One of the best-known works of Western art is surely that section of the ceiling of the Sistine Chapel which depicts God reaching down to touch Adam's fingertip and give him life. So well known is this portion of Michelangelo's monumental work that it appears not merely in art histories and coffee-table display books, but is also used and caricatured in advertising and political car toons. Only the most jaded of tourists can fail to marvel when gazing up at the mural, so laboriously and painstakingly painted, so powerful in its depiction of the life-giving power of God. We stop, study, appraise and admire. What a masterpiece! What an artist!
In this section of the epistle, John writes, This is how God showed his love among us: He sent his one and only Son into the world (v. 9). We might be tempted to exclaim, What a masterpiece! What an artist! But "The Sending of the Son" is not simply the title of a painting that we study, admire and appreciate. Michelangelo's painting has power not just because of its artistic merits, but because we can virtually feel the life that flows from God's hand to Adam. Even so, John writes not just that God showed his love among us but that he did so by sending the Son into the world that we might live through him.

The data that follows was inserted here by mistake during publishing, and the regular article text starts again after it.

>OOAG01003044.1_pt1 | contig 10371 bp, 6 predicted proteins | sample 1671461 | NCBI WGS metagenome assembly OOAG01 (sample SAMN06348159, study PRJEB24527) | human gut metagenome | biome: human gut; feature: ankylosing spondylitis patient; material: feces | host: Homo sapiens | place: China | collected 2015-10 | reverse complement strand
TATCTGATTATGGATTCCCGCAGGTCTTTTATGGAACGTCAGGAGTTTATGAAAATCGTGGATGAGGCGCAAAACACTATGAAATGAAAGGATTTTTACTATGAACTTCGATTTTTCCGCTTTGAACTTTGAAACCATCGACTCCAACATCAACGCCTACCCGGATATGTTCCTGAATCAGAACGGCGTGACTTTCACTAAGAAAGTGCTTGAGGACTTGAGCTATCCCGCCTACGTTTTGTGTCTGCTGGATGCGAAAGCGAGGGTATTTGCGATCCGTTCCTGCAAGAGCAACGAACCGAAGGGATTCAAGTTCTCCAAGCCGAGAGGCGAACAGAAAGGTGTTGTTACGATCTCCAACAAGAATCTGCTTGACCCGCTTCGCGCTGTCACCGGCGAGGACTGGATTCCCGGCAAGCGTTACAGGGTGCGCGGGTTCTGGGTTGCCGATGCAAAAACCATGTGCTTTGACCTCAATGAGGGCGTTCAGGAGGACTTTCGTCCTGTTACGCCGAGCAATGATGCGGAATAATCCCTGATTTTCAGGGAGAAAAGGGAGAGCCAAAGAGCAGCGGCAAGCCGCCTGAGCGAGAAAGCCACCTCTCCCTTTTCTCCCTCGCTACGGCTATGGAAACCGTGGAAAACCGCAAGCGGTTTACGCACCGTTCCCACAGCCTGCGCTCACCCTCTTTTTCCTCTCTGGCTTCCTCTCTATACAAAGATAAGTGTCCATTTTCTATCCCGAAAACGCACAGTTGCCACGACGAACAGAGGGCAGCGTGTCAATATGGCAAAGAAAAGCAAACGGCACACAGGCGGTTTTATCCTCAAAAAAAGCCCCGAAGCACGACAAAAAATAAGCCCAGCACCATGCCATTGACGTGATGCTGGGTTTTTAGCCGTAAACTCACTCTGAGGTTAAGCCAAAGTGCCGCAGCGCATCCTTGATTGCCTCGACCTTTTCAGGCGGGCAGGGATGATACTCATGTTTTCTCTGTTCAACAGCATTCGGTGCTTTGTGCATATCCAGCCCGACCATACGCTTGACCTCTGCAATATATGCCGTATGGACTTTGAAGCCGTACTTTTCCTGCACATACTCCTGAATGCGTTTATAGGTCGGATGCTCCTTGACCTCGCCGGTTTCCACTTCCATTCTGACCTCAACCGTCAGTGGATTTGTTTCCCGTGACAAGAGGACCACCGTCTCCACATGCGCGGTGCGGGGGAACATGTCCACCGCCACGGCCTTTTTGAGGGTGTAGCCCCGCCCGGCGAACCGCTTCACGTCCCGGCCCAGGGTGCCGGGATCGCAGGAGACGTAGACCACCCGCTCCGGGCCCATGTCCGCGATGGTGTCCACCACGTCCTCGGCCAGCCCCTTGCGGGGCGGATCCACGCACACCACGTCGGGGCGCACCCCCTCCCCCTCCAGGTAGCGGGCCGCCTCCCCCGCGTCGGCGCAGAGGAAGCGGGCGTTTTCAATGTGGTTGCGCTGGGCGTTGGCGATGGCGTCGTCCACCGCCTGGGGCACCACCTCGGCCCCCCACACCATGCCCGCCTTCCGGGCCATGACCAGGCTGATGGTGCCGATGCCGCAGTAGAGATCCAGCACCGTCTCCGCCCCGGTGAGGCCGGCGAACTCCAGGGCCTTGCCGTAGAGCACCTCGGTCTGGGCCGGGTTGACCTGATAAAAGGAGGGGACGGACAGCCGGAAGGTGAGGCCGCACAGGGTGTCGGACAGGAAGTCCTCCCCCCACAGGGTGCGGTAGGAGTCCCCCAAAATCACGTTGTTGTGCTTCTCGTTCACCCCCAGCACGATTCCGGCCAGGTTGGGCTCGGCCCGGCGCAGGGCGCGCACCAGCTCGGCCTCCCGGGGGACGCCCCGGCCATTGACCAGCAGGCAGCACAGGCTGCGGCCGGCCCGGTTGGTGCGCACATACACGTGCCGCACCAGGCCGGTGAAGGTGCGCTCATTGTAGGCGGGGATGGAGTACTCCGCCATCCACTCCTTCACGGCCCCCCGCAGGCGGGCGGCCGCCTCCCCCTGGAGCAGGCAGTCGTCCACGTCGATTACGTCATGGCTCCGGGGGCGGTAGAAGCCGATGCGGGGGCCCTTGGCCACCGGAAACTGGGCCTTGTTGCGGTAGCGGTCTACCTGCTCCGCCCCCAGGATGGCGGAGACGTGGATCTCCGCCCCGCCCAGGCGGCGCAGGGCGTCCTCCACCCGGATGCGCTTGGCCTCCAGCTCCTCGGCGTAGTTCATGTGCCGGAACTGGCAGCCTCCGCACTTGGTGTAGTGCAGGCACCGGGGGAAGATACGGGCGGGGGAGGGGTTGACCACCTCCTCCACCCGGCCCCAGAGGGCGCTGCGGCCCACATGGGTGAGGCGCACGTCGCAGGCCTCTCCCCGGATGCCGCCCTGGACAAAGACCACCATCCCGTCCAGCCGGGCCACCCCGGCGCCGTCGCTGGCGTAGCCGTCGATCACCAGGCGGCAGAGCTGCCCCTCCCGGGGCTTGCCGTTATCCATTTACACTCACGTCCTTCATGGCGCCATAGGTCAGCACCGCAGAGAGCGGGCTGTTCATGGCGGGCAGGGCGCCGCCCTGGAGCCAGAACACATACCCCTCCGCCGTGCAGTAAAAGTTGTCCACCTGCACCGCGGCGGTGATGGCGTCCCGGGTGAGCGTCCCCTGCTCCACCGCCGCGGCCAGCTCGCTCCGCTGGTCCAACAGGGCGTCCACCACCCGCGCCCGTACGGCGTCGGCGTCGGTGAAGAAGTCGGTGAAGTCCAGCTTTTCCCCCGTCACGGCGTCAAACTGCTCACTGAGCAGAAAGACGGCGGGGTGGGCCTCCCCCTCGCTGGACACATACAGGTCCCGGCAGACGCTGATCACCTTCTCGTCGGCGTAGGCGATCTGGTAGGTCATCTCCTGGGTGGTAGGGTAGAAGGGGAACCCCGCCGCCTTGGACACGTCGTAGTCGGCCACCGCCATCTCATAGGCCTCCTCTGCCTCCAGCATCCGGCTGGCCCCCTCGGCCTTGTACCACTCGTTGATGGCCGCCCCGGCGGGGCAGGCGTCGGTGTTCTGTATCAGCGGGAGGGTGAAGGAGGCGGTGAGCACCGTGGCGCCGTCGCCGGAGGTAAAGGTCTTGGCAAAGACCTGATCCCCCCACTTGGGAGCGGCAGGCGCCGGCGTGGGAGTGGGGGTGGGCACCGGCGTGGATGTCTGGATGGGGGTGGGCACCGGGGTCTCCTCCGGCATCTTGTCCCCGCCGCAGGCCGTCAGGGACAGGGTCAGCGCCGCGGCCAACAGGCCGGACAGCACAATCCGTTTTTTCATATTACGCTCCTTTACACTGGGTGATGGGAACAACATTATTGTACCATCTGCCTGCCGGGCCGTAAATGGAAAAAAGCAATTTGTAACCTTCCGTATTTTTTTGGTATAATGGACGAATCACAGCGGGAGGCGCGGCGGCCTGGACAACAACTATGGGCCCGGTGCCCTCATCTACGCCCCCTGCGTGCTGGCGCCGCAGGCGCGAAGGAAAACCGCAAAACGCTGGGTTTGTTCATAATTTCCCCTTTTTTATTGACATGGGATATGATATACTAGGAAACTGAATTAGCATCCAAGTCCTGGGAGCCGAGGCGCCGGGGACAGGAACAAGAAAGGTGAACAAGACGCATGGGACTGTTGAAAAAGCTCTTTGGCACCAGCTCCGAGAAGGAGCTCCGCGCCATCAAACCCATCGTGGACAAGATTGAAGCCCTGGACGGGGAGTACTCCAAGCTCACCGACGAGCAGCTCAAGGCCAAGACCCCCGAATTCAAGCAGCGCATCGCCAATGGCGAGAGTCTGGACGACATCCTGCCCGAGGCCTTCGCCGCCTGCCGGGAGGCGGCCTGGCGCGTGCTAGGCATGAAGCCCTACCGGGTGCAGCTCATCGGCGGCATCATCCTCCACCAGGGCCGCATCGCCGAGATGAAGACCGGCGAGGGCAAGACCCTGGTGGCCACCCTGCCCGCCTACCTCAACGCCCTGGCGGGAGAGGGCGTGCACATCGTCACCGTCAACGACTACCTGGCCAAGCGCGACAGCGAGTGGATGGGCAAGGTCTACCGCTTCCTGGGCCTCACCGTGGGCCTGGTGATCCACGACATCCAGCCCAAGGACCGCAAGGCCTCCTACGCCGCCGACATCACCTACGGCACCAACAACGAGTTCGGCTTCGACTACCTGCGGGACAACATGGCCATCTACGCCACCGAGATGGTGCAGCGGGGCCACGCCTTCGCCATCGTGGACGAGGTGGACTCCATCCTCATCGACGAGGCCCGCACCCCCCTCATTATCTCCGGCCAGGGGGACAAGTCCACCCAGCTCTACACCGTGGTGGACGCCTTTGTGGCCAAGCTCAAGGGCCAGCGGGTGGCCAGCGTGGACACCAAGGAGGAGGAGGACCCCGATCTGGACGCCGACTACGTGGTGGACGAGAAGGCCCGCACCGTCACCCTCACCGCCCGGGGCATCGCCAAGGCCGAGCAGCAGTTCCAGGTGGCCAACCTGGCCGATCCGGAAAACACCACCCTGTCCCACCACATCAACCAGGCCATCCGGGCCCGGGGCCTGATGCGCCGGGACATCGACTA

God's life-giving love, then, is the theme of this passage. As John develops this theme, he makes three important points: God is the source of all love (4:7-8); God models what genuine love is (4:9-10); and God commands us to love each other (4:11-12). We move from the assertion that God is love to the command that we are to love each other. Indeed, the whole point of the passage is to trace the relationship between God's love and human love, and to show how human love flows from God's own love.
IVP New Testament Commentaries are made available by the generosity of InterVarsity Press.